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Alveolar rhabdomyosarcoma

Alveolar rhabdomyosarcomas are a type of rhabdomyosarcoma and account for 20-40% of all rhabdomyosarcomas 1-2. Epidemiology Unlike embryonal rhabdomyosarcomas, which are more common, these tumors occur in slightly older individuals, typically 10-25 years of age 1.  Pathology Location Althou...
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Alveolar soft part sarcoma

Alveolar soft part sarcomas (ASPS) are rare, highly vascular, deep soft tissue malignancy that is classically seen in the lower extremities of young adults. They account for <1% of all soft tissue sarcomas. Epidemiology There is a slight female predilection in patients less than 30 years old 1...
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American Academy of Orthopedic Surgeons classification of periprosthetic hip fractures

The American Academy of Orthopedic Surgeons classification of periprosthetic hip fractures divides the femur into three separate regions: level I: proximal femur distally to the lower extent of the lesser trochanter  level II: 10 cm of femur distal to level I  level III: femur distal to level...
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Amniotic band syndrome

Amniotic band syndrome (ABS) comprises of a wide spectrum of abnormalities, all of which result from entrapment of various fetal body parts in a disrupted amnion. Due to the randomness of entrapment, each affected individual has the potential to form a unique deficit. Epidemiology The phenomen...
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Amphiarthroses

Amphiarthroses are a functional class of joint that permit a small amount of movement under normal conditions. Examples symphyses (secondary cartilaginous joints) symphysis pubis intervertebral discs sternomanubrial joint  See also  synarthroses diarthroses
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Amputation (generic)

The term amputation refers to the disconnection of all or part of a limb from the body. Specifically amputation is defined as removal of the structure through a bone. This is in contrast to disarticulation, which is removal of the structure through a joint. When due to trauma, traumatic amputat...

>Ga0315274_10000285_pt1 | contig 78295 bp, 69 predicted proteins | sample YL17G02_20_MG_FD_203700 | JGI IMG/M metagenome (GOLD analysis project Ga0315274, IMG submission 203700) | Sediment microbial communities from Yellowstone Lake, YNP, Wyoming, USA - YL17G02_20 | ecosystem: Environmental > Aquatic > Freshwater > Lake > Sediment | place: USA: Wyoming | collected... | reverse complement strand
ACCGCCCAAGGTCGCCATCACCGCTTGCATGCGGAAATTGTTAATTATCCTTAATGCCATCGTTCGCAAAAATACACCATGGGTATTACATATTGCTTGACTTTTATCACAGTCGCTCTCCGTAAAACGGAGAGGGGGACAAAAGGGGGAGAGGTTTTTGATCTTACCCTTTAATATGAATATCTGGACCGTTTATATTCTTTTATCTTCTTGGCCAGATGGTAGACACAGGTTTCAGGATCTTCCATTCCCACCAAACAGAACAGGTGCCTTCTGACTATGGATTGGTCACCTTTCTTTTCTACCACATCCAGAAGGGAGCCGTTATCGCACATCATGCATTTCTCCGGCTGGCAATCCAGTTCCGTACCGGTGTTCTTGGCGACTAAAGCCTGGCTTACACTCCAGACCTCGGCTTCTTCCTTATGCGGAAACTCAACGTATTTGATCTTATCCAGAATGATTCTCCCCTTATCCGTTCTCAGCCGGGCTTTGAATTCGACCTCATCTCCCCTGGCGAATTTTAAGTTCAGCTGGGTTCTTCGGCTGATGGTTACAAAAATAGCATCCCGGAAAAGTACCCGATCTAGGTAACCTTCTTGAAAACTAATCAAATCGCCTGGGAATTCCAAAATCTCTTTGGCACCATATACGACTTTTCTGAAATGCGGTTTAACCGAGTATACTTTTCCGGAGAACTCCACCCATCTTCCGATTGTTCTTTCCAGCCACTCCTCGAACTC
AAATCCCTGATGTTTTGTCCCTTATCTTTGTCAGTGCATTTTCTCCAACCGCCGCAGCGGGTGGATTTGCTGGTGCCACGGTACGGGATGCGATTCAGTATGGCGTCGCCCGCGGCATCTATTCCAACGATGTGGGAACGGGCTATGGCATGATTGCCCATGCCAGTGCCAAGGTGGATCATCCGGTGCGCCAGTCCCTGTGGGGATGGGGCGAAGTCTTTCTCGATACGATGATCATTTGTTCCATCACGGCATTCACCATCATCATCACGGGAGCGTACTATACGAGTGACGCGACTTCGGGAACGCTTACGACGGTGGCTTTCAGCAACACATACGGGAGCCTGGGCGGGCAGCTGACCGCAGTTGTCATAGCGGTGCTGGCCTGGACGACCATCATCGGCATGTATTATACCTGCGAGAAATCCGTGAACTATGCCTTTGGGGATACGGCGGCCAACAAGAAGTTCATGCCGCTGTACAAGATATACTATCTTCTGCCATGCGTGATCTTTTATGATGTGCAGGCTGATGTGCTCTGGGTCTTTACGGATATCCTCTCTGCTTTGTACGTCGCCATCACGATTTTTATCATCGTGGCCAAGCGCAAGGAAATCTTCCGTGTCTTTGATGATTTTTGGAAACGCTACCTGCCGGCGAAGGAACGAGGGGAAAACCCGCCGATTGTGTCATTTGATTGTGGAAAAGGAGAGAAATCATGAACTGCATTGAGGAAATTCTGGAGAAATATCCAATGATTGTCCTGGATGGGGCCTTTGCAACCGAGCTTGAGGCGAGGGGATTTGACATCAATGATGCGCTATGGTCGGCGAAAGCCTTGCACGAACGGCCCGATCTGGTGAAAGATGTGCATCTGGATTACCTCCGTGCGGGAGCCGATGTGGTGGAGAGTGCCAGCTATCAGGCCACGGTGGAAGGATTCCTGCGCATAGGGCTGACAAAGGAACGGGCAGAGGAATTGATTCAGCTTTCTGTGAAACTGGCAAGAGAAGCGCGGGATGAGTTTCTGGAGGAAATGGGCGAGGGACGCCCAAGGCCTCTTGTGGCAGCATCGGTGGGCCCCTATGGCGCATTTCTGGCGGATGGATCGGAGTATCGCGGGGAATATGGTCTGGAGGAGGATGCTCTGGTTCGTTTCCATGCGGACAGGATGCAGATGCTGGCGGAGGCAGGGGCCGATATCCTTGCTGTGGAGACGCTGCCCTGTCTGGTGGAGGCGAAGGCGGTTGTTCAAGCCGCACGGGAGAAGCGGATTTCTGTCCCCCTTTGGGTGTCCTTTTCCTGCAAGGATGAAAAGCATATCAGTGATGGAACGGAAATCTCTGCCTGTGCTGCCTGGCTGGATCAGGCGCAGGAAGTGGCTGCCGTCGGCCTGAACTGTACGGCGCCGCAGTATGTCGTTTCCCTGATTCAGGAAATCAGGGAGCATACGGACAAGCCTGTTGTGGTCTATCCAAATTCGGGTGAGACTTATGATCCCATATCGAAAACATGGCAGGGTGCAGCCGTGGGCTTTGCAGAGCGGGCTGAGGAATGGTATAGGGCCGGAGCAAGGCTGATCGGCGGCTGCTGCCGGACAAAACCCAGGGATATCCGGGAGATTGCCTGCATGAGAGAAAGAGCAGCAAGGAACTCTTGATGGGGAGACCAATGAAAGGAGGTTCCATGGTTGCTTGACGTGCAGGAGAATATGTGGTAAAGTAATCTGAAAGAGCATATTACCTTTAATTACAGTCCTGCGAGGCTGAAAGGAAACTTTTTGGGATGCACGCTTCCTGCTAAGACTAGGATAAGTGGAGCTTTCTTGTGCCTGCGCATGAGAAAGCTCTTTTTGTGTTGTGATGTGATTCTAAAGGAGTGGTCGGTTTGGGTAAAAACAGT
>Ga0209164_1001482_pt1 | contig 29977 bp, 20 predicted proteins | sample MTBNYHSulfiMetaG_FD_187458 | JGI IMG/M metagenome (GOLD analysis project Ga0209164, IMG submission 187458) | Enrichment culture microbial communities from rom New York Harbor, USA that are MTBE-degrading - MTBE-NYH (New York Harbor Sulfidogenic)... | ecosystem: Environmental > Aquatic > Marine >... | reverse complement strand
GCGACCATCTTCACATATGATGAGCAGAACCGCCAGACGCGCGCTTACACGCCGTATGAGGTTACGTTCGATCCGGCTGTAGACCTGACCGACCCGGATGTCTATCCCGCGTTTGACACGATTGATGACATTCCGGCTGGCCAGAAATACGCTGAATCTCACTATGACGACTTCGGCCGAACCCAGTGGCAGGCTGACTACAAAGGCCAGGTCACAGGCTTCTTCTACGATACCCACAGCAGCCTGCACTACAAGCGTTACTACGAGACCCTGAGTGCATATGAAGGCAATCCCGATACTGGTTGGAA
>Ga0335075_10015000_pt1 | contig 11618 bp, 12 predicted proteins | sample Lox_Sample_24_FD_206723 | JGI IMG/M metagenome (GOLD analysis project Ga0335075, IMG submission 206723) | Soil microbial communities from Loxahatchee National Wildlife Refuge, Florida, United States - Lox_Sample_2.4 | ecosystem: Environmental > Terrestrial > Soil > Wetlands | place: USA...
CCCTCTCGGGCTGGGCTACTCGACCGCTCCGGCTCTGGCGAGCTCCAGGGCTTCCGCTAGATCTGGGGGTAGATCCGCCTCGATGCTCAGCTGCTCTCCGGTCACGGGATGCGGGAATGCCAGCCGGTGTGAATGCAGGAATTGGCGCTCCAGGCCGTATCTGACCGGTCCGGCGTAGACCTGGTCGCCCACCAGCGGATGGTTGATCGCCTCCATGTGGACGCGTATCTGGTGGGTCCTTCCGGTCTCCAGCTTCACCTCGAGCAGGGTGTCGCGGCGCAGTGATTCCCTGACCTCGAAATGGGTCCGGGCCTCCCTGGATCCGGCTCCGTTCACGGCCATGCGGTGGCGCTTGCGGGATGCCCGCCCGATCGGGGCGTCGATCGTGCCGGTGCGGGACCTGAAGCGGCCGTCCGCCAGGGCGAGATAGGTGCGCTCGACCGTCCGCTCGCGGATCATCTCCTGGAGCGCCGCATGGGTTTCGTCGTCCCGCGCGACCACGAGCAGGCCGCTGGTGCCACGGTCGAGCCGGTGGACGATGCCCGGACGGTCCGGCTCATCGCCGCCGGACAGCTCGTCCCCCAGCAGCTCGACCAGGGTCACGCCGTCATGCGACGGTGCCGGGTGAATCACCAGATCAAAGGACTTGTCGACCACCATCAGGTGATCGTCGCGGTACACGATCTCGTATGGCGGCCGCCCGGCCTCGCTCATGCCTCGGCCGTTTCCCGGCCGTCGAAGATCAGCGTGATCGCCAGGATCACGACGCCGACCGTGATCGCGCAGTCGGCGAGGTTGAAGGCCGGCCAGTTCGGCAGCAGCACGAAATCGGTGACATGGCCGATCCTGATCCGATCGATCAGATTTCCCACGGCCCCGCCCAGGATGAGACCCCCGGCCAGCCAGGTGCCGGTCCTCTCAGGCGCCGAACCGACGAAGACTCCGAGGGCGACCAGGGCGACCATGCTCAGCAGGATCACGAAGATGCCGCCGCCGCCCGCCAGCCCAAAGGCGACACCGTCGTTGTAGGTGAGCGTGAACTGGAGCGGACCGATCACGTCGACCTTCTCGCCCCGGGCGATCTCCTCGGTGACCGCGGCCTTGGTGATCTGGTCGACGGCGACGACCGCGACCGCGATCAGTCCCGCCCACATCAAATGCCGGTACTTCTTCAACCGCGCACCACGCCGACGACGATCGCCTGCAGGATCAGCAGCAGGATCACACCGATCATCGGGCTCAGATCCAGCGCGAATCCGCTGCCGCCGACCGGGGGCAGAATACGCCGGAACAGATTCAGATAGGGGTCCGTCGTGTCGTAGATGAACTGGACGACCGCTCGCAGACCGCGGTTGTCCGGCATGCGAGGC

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Amsterdam wrist rules

The Amsterdam wrist rules are validated clinical decision rules for determining which patients require radiographic imaging (wrist radiography) for acute wrist pain following trauma. The initial study evaluated 882 patients and were published in 2015 1. The decision rules assessed different clin...
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Amyloid arthropathy

Amyloid arthropathy results from the extracellular deposition of the fibrous protein amyloid within the skeletal system and is a skeletal manifestation of amyloidosis particularly in patients on long term haemodialysis. It may involve either the axial skeleton (especially the cervical spine) or ...
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Amyopathic dermatomyositis

Amyopathic dermatomyositis (ADM) is recognized as a distinct subtype of dermatomyositis where there is a typical skin rash of classic dermatomyosiytis but without muscle involvement. Sub types This form may be further divided into  anti-melanoma differentiation-associated gene 5 (MDA5) antibo...
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Amyoplasia congenita

Amyoplasia congenita is a syndrome characterized by multiple specific congenital joint contractures, associated with substitution of muscular tissue by fibrosis and adipose tissue. Epidemiology The estimated incidence is at  1: 10000 live births. There may be a higher prevalence with twin preg...
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Anal sphincter

The anal sphincter is divided into an internal and external anal sphincter. It surrounds the anal canal.  Gross anatomy Internal anal sphincter continuation of inner rectal muscle thickened, circular muscle fibers, up to 5 mm thick composed of visceral muscle External anal sphincter Compo...
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Anaplastic rhabdomyosarcoma

An anaplastic rhabdomyosarcoma is a subtype of embryonal rhabdomyosarcoma, characterized by extensive anaplastic cells seen throughout the tumor 1.
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Anatomical snuff box

The anatomical snuff box is a surface anatomy feature. It appears as a triangular depression on the lateral surface of the wrist on full extension of the thumb. Gross anatomy Boundaries medial: tendons of the extensor pollicis longus lateral: tendons of the extensor pollicis brevis and mor...
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Anatomy curriculum

The anatomy curriculum is one of our curriculum articles and aims to be a collection of articles that represent the core anatomy knowledge for radiologists and imaging specialists. General anatomy Neuroanatomy Head and neck anatomy Thoracic anatomy Abdominal and pelvic anatomy Spinal anat...
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Anconeus epitrochlearis

The anconeus epitrochlearis is an accessory muscle at the medial aspect of the elbow. It is also known as the accessory anconeus muscle or epitrochleoanconeus muscle and should not be confused with the anconeus muscle which is present at the lateral aspect of the elbow.  Epidemiology The muscl...
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Anconeus muscle

The anconeus muscle is a small muscle in the posterior compartment of the arm at the lateral aspect of the elbow. It has little functional significance but should be differentiated from the variably present anconeus epitrochlearis at the medial aspect of the elbow. Summary origin: lateral epic...